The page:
Oftentimes, people who begin to experience severe low back and abdominal pain might be suffering from what are known in the medical profession as renal calculi. In laymen's terms, these are called kidney stones. And the question "How fast can a kidney stone form?" is one of a host of queries almost every calculi sufferer eventually asks. To get the answer, there are a few things that should be understood.
To begin with, a kidney stone can form in either one of the pair of kidneys most humans are born with – one on the left flank, or dorsal aspect near the lower back, and the other on the right. The kidneys themselves are responsible for filtering out waste products and water from the bloodstream. All of these products, and the water that goes with them, ends up as urine to be excreted from our bodies as waste.
According to medical statistics, something like 15 percent of all Americans will experience at least one instance of kidney stone development in their lifetime. In this regard, they're a relatively common medical problem, though the pain they can cause can be quite significant in some cases. Kidney stones can end up forming in the kidney due to a number of factors, dehydration being one of them.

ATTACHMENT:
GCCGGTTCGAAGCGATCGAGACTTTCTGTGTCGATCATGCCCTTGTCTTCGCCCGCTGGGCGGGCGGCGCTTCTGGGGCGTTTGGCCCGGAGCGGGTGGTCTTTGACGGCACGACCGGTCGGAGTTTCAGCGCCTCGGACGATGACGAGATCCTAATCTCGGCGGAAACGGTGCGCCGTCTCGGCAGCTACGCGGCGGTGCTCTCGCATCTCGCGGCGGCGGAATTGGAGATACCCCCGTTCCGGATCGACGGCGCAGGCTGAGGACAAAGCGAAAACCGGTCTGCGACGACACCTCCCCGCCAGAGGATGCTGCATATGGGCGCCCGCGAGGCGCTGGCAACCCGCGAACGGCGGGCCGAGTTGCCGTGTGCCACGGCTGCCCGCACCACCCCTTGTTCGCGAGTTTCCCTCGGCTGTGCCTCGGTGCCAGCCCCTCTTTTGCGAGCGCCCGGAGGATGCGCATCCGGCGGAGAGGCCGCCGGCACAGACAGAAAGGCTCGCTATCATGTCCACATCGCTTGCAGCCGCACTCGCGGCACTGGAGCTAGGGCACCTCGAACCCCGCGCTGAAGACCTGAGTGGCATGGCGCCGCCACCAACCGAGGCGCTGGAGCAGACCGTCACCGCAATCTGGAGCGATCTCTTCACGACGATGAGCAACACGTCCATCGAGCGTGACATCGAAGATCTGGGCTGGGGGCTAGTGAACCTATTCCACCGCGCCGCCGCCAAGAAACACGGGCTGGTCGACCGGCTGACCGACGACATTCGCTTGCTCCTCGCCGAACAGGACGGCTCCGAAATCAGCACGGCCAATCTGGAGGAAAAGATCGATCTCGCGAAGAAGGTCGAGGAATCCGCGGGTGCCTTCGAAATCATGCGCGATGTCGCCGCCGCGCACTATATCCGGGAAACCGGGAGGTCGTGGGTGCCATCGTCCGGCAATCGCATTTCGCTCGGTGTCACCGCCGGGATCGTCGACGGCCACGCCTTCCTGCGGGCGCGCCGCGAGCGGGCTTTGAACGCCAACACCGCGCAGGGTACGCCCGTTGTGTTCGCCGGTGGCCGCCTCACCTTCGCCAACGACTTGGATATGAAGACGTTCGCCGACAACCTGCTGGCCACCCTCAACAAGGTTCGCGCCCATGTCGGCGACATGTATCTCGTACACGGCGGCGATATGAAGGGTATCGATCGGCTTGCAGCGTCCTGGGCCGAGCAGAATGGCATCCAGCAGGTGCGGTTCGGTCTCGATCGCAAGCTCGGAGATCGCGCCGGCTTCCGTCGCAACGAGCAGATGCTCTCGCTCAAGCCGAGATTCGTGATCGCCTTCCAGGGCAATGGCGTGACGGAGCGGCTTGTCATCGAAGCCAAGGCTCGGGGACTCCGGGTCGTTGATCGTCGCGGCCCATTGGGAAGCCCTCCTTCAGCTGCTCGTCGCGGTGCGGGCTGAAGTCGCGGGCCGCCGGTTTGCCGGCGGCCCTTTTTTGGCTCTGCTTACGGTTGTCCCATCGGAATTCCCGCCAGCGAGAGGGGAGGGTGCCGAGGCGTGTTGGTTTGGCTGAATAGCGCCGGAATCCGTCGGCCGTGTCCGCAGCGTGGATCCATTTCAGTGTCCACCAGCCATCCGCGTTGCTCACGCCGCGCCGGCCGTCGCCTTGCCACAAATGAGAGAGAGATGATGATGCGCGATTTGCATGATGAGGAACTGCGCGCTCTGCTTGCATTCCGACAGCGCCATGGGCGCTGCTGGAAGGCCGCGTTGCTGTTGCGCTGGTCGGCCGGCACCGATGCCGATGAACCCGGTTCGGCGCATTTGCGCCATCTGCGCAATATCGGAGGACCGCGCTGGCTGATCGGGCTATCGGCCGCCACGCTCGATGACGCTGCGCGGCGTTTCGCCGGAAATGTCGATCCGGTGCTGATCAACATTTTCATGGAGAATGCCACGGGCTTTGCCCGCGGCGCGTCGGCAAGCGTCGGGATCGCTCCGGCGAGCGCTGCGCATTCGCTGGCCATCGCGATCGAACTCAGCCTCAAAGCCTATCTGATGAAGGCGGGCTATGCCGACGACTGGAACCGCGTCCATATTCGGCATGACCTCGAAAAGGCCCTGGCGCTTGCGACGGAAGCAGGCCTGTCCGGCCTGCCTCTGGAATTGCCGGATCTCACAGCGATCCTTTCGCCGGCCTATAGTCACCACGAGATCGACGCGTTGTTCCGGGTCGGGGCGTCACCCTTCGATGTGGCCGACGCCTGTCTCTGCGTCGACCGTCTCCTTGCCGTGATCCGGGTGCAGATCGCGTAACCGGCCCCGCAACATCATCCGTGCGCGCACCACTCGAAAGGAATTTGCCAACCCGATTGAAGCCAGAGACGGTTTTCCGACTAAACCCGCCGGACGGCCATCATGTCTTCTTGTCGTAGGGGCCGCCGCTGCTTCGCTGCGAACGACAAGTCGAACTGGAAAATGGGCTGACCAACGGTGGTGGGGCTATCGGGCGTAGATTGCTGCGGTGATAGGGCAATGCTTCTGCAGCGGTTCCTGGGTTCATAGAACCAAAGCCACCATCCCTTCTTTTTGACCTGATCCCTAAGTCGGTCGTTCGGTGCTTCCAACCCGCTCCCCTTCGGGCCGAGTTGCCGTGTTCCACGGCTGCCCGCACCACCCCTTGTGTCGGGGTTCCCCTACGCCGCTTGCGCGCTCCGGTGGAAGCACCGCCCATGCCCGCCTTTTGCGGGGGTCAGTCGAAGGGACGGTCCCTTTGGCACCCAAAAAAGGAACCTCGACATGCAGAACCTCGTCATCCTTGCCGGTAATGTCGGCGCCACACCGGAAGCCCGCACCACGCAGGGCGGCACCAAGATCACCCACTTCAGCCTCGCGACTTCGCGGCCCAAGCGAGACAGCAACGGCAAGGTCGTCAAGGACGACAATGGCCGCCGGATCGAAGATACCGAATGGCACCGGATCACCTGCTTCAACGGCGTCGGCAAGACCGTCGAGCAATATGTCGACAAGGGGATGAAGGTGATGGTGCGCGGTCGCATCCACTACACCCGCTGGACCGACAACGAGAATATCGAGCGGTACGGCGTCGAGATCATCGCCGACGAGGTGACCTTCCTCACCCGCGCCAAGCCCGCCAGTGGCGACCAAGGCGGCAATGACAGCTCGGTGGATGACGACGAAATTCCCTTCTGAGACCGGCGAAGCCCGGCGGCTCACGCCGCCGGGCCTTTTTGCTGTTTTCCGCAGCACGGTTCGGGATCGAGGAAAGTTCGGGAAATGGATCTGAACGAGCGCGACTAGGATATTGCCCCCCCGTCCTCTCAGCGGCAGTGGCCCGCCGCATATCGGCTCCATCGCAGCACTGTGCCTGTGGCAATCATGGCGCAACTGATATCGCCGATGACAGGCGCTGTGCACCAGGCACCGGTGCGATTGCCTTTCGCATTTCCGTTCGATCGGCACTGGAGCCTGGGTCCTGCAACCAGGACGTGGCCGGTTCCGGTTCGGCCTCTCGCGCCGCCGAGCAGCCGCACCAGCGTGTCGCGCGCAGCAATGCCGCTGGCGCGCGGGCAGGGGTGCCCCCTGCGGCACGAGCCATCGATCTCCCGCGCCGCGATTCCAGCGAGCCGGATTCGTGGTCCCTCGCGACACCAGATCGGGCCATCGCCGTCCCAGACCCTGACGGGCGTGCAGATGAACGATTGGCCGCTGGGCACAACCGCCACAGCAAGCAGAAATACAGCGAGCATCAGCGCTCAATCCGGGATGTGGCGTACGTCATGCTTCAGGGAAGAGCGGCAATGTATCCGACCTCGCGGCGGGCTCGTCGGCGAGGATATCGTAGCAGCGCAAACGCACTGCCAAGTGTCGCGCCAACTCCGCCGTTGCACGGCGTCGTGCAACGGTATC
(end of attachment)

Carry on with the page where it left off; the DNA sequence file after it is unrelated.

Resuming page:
There are numerous different shapes and sizes of these stones. Some may be black or gold in color, though most are brown or yellow. And their individual size can range from a tiny speck all the way up golf ball-sized in extreme cases. Additionally, the rougher in texture they are, the more pain the usually cause. Some stones are absolutely smooth, but that's fairly rare.
As to how fast a kidney stone can form, medical opinion holds that the issue of renal calculi is dependent on a host of risk factors and behaviors in a person. Some may form literally overnight, though they are generally minuscule in size, and some may take months to form until they become palpably pain inducing. Generally, the first indication a patient will have of a renal calculi is when low back pain begins, and then increases in intensity.